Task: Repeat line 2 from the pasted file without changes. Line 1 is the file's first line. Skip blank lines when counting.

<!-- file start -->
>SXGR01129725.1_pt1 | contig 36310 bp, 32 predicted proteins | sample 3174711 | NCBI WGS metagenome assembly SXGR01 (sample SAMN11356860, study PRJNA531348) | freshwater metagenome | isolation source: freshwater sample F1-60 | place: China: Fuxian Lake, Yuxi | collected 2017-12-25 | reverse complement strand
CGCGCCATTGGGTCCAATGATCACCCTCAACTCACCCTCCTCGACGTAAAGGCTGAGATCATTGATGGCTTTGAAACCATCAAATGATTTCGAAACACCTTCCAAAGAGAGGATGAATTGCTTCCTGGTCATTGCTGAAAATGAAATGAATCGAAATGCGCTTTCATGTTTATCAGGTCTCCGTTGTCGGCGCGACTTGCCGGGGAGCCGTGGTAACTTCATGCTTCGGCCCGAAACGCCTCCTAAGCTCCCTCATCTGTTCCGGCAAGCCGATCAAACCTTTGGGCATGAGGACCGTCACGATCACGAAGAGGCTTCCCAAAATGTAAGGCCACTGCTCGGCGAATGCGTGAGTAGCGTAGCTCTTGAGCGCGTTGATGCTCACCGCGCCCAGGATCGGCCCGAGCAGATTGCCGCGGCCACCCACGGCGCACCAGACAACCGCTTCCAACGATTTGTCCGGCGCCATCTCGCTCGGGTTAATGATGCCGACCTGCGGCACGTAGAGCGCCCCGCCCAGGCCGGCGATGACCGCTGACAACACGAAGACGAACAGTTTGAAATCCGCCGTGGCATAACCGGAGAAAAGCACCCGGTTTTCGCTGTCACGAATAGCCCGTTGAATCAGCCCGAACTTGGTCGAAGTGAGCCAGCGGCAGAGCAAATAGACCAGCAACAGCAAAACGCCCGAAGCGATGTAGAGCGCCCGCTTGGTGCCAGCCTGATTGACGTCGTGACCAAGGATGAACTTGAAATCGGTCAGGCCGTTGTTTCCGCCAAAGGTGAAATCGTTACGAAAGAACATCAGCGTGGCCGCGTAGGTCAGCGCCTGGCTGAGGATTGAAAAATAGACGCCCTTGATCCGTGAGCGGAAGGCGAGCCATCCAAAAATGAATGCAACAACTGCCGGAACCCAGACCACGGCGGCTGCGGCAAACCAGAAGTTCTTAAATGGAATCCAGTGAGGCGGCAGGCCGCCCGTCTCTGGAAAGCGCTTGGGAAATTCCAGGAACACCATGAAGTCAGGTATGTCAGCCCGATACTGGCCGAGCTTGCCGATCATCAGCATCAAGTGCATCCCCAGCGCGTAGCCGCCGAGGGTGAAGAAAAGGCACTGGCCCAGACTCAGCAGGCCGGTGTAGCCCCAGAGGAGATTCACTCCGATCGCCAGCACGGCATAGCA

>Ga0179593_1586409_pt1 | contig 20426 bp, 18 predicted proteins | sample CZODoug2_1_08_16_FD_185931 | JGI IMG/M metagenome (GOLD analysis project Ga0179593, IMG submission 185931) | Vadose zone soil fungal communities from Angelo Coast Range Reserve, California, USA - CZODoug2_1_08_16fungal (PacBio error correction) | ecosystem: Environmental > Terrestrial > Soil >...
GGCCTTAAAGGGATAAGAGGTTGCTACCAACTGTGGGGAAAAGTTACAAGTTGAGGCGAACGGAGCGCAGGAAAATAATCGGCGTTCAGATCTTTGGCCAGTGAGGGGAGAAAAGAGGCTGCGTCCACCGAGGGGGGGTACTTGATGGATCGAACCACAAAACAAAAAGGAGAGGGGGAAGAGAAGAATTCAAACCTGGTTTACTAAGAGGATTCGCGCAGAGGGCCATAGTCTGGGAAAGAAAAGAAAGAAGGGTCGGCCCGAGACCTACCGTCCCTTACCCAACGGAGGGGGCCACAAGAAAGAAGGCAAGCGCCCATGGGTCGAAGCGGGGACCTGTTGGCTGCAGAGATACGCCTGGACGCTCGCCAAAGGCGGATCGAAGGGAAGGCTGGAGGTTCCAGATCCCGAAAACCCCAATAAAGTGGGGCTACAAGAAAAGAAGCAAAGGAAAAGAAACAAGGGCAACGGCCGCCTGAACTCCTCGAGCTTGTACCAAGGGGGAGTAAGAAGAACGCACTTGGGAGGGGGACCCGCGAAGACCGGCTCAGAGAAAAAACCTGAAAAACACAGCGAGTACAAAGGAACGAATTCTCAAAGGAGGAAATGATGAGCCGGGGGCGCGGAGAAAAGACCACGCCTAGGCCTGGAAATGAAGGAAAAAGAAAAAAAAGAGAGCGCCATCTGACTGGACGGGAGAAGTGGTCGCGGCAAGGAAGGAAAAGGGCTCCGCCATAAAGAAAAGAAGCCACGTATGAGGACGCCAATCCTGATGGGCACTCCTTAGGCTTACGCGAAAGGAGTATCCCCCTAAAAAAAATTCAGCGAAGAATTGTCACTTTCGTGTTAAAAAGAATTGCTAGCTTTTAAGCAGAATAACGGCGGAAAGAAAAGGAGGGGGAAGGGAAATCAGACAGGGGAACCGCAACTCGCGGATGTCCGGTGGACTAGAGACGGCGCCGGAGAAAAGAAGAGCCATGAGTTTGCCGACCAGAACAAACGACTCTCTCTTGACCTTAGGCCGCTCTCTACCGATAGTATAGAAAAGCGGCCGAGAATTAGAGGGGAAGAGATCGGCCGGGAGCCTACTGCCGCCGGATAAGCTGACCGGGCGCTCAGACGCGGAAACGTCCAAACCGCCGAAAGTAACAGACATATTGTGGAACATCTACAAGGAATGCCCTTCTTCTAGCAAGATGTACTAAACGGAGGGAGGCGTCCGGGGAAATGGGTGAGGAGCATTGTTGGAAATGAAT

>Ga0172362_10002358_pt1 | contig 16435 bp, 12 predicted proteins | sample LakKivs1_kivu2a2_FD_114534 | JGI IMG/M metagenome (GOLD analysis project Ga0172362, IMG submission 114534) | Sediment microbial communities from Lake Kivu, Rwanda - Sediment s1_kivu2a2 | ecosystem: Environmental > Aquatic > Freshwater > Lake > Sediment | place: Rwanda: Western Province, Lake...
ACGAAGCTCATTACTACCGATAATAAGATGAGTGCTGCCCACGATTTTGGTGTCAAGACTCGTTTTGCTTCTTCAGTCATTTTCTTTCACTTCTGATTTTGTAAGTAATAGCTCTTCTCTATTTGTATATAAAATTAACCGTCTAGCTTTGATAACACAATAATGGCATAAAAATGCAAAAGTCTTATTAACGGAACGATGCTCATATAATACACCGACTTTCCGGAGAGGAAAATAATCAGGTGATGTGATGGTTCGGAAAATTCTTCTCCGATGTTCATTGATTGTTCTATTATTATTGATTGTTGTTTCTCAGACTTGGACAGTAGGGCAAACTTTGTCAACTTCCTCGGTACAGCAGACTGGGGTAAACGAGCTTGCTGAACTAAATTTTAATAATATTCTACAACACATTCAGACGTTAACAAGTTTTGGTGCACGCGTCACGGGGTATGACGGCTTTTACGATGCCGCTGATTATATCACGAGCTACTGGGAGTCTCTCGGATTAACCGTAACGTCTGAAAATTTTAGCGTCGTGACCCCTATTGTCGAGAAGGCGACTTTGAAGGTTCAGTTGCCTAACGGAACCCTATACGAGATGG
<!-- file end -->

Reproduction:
CGCGCCATTGGGTCCAATGATCACCCTCAACTCACCCTCCTCGACGTAAAGGCTGAGATCATTGATGGCTTTGAAACCATCAAATGATTTCGAAACACCTTCCAAAGAGAGGATGAATTGCTTCCTGGTCATTGCTGAAAATGAAATGAATCGAAATGCGCTTTCATGTTTATCAGGTCTCCGTTGTCGGCGCGACTTGCCGGGGAGCCGTGGTAACTTCATGCTTCGGCCCGAAACGCCTCCTAAGCTCCCTCATCTGTTCCGGCAAGCCGATCAAACCTTTGGGCATGAGGACCGTCACGATCACGAAGAGGCTTCCCAAAATGTAAGGCCACTGCTCGGCGAATGCGTGAGTAGCGTAGCTCTTGAGCGCGTTGATGCTCACCGCGCCCAGGATCGGCCCGAGCAGATTGCCGCGGCCACCCACGGCGCACCAGACAACCGCTTCCAACGATTTGTCCGGCGCCATCTCGCTCGGGTTAATGATGCCGACCTGCGGCACGTAGAGCGCCCCGCCCAGGCCGGCGATGACCGCTGACAACACGAAGACGAACAGTTTGAAATCCGCCGTGGCATAACCGGAGAAAAGCACCCGGTTTTCGCTGTCACGAATAGCCCGTTGAATCAGCCCGAACTTGGTCGAAGTGAGCCAGCGGCAGAGCAAATAGACCAGCAACAGCAAAACGCCCGAAGCGATGTAGAGCGCCCGCTTGGTGCCAGCCTGATTGACGTCGTGACCAAGGATGAACTTGAAATCGGTCAGGCCGTTGTTTCCGCCAAAGGTGAAATCGTTACGAAAGAACATCAGCGTGGCCGCGTAGGTCAGCGCCTGGCTGAGGATTGAAAAATAGACGCCCTTGATCCGTGAGCGGAAGGCGAGCCATCCAAAAATGAATGCAACAACTGCCGGAACCCAGACCACGGCGGCTGCGGCAAACCAGAAGTTCTTAAATGGAATCCAGTGAGGCGGCAGGCCGCCCGTCTCTGGAAAGCGCTTGGGAAATTCCAGGAACACCATGAAGTCAGGTATGTCAGCCCGATACTGGCCGAGCTTGCCGATCATCAGCATCAAGTGCATCCCCAGCGCGTAGCCGCCGAGGGTGAAGAAAAGGCACTGGCCCAGACTCAGCAGGCCGGTGTAGCCCCAGAGGAGATTCACTCCGATCGCCAGCACGGCATAGCA